As is now recent history, smartphones were the catalyst of major change for mobile carriers — not only the mobile market but the industry as a whole. The arrival of the smartphone led to the birth app App Store, Google Store and other digital distribution platforms, transforming the mobile marketplace virtually overnight.
Today, the connectivity that supports the ubiquitous delivery of those consumer mobile services is evolving to permeate all areas of our lives, as the internet of things (IoT) becomes a reality. Mobile carriers around the world are hard at work developing and making plans for next-generation 5G networks — and as the smartphones are considered the most disruptive and transformative product in mobile telecoms, this revolution will deliver by far the most intelligent mobile network the world has ever seen, as well as being the most “open,” creating exciting new opportunities for IoT innovation at the edge — something my team is incredibly excited over. 5G will not only enrich experiences for existing applications but also enable new IoT use cases which cannot be enabled by 4G, which helped launch the app revolution and breathed a second wind into the largest internet companies. 5G will serve and change how we think about connectivity for home, enterprises and automotive.
There is a multitude of use cases that become reality in a 5G world, many of which are consumer related, but as a CEO of a company focused on IoT solutions, I am most excited about the industrial applications that will transform business as we know it. Applications built on underlying technologies such as augmented reality, virtual reality, telepresence and artificial intelligence will benefit from massive data pipes and ultra-low latency. Fixed-wireless services delivering fiber-like speeds will enable UHD video streaming and entirely new business models for cable companies and streaming subscription providers. Cars and drones will communicate with each other and coordinate with things around them through the low-latency network. Industrial automation and robotics will finally be a reality over wide area network. And finally, 5G will get us closer to realizing the true IoT world of millions of sensor devices connected to the network.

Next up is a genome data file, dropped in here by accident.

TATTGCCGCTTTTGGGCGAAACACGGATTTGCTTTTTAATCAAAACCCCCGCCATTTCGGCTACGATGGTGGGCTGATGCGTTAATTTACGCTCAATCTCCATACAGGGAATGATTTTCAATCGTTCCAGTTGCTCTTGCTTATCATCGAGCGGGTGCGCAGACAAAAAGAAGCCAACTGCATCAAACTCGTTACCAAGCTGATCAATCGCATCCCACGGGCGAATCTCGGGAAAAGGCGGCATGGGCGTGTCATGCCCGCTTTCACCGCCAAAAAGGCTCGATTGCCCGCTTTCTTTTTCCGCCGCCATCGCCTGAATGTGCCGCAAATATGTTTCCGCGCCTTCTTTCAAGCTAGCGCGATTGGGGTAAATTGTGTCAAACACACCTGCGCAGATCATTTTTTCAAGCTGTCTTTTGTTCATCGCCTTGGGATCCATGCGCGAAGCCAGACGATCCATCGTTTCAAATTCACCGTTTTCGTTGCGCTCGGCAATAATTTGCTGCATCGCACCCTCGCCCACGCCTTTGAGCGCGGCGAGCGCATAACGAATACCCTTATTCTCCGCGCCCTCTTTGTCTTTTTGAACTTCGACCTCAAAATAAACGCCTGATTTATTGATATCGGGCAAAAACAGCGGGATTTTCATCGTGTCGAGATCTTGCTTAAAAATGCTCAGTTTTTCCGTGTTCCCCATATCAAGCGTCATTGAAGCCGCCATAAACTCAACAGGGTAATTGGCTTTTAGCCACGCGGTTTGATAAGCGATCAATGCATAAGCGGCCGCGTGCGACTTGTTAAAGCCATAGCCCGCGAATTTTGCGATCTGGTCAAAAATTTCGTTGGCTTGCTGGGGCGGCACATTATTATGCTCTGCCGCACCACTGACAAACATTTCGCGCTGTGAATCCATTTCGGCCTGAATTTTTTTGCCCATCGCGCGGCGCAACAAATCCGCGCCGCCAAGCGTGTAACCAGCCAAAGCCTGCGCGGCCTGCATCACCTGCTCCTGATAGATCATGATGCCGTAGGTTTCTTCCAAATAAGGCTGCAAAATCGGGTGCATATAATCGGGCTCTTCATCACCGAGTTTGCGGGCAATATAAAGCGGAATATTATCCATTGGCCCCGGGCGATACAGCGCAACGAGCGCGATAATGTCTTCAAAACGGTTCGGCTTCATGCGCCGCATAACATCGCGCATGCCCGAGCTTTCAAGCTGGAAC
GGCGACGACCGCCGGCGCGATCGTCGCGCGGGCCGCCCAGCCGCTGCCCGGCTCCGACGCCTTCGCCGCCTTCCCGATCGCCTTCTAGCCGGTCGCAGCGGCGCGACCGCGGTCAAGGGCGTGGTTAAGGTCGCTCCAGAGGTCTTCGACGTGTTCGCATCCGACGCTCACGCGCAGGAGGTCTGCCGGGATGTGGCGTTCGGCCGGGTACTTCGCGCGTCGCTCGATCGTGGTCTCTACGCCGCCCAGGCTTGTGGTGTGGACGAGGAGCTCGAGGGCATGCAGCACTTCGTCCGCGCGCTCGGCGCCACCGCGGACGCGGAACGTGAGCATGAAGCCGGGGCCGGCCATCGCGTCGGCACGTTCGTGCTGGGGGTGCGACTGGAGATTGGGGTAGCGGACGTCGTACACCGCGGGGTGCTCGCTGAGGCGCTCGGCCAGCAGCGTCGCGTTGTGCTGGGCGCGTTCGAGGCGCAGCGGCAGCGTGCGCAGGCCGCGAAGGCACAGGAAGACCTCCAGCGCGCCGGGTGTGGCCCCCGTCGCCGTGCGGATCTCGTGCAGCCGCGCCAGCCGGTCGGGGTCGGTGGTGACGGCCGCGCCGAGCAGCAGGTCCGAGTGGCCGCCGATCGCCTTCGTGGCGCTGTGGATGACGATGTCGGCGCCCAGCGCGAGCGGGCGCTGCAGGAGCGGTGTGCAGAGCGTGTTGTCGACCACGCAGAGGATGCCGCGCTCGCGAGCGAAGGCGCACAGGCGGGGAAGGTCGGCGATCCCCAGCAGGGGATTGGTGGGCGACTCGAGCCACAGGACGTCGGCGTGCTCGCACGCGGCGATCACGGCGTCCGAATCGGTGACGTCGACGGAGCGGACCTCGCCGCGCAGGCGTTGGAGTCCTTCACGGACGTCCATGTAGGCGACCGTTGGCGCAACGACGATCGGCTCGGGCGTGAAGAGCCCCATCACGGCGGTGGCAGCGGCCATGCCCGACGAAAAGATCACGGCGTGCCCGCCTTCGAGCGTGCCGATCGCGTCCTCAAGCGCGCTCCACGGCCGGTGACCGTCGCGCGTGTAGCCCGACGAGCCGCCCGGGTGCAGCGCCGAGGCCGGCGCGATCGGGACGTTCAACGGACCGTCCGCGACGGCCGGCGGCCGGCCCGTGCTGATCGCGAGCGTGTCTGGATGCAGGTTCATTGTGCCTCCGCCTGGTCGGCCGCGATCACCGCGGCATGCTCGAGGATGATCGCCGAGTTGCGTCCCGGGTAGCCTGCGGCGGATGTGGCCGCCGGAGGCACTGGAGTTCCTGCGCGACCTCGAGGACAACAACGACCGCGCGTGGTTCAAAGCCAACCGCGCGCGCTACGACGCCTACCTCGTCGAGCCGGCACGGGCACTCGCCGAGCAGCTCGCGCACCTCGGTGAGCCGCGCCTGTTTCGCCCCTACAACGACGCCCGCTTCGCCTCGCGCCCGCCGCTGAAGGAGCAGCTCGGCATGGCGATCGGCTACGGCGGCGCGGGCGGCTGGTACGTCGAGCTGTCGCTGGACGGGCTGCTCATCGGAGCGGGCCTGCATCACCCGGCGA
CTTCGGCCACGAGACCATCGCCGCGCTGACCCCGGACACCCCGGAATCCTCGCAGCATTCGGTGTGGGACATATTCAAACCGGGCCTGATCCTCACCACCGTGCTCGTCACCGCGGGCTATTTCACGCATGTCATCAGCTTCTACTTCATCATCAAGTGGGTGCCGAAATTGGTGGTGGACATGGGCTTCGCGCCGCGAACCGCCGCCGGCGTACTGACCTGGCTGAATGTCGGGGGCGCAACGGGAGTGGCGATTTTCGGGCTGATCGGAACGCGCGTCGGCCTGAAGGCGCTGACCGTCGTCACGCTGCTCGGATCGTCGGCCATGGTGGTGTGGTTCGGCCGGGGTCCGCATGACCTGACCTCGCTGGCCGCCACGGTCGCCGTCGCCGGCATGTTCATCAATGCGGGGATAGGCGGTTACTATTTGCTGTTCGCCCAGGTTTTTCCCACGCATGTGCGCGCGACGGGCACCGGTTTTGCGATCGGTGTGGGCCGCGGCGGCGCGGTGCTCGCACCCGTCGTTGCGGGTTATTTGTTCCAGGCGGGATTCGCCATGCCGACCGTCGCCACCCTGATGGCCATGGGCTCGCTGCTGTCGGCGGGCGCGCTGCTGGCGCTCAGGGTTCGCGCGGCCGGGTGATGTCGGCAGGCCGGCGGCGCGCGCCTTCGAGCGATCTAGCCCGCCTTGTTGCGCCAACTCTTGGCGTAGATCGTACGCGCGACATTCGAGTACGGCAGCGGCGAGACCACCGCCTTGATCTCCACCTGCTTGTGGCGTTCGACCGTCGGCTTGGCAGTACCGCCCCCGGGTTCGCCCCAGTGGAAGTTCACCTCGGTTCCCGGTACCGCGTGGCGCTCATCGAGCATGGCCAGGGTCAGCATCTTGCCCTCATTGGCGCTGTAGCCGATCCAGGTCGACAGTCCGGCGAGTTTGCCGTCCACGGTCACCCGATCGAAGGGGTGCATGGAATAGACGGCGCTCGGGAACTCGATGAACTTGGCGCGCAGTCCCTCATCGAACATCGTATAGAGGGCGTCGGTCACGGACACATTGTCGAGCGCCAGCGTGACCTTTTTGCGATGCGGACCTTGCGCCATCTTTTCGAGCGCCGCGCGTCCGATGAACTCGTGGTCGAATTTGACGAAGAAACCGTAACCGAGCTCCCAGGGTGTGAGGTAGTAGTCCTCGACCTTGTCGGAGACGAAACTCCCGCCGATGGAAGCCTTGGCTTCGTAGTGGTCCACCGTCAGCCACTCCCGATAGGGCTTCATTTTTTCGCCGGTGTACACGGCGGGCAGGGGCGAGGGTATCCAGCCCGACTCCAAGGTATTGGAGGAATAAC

5G is not comprised of a standalone new technology, its disruptive nature comes from its ability to aggregate the power of heterogeneous new and existing networks, mobile, fixed and wireless to create flexibility. Networks are building 5G with an open access approach, and with multiple connectivity schemes at its heart, it will also pave the way for a whole new range of services, solutions and applications, with a progressive technology shift towards new frontiers.
5G enables deployment and allocation of dedicated “network slices” where, within one coverage area or functional boundary, different services and solutions could occupy their own slice of the network, with different speeds, guaranteed quality of service and reporting. For the IoT, this will create new possibilities for connected devices across all market sectors. There could be one slice supporting the connected car services, while another is serving environmental monitoring devices. The latter might only transmit when certain conditions change, while a connected car services slice — may be leveraging access to information from network resources near an interstate highway — might be constantly blasting traffic or route information to passing cars through new, enhanced network broadcasting modes.